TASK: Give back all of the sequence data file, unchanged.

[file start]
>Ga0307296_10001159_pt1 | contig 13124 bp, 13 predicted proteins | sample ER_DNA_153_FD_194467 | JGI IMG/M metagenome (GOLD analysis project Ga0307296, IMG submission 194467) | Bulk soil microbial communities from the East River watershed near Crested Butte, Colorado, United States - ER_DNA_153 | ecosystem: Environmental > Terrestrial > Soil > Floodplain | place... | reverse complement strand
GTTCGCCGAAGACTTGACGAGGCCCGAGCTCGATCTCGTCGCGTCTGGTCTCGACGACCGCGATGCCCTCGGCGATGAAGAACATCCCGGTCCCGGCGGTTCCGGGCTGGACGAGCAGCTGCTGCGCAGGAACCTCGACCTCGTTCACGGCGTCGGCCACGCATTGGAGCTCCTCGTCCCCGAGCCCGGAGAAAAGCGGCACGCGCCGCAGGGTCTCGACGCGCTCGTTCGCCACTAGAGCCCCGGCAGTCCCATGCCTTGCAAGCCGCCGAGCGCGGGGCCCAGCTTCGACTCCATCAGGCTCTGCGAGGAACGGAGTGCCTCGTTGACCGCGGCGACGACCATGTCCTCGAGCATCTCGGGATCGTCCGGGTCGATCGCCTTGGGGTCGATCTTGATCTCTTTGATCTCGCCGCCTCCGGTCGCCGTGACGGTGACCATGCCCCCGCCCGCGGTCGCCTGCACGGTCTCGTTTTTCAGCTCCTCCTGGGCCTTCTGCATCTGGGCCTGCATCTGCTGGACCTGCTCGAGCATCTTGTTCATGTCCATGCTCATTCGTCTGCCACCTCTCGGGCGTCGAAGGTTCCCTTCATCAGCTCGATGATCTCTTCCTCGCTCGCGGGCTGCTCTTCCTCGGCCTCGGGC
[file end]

>Ga0307296_10001159_pt1 | contig 13124 bp, 13 predicted proteins | sample ER_DNA_153_FD_194467 | JGI IMG/M metagenome (GOLD analysis project Ga0307296, IMG submission 194467) | Bulk soil microbial communities from the East River watershed near Crested Butte, Colorado, United States - ER_DNA_153 | ecosystem: Environmental > Terrestrial > Soil > Floodplain | place... | reverse complement strand
GTTCGCCGAAGACTTGACGAGGCCCGAGCTCGATCTCGTCGCGTCTGGTCTCGACGACCGCGATGCCCTCGGCGATGAAGAACATCCCGGTCCCGGCGGTTCCGGGCTGGACGAGCAGCTGCTGCGCAGGAACCTCGACCTCGTTCACGGCGTCGGCCACGCATTGGAGCTCCTCGTCCCCGAGCCCGGAGAAAAGCGGCACGCGCCGCAGGGTCTCGACGCGCTCGTTCGCCACTAGAGCCCCGGCAGTCCCATGCCTTGCAAGCCGCCGAGCGCGGGGCCCAGCTTCGACTCCATCAGGCTCTGCGAGGAACGGAGTGCCTCGTTGACCGCGGCGACGACCATGTCCTCGAGCATCTCGGGATCGTCCGGGTCGATCGCCTTGGGGTCGATCTTGATCTCTTTGATCTCGCCGCCTCCGGTCGCCGTGACGGTGACCATGCCCCCGCCCGCGGTCGCCTGCACGGTCTCGTTTTTCAGCTCCTCCTGGGCCTTCTGCATCTGGGCCTGCATCTGCTGGACCTGCTCGAGCATCTTGTTCATGTCCATGCTCATTCGTCTGCCACCTCTCGGGCGTCGAAGGTTCCCTTCATCAGCTCGATGATCTCTTCCTCGCTCGCGGGCTGCTCTTCCTCGGCCTCGGGC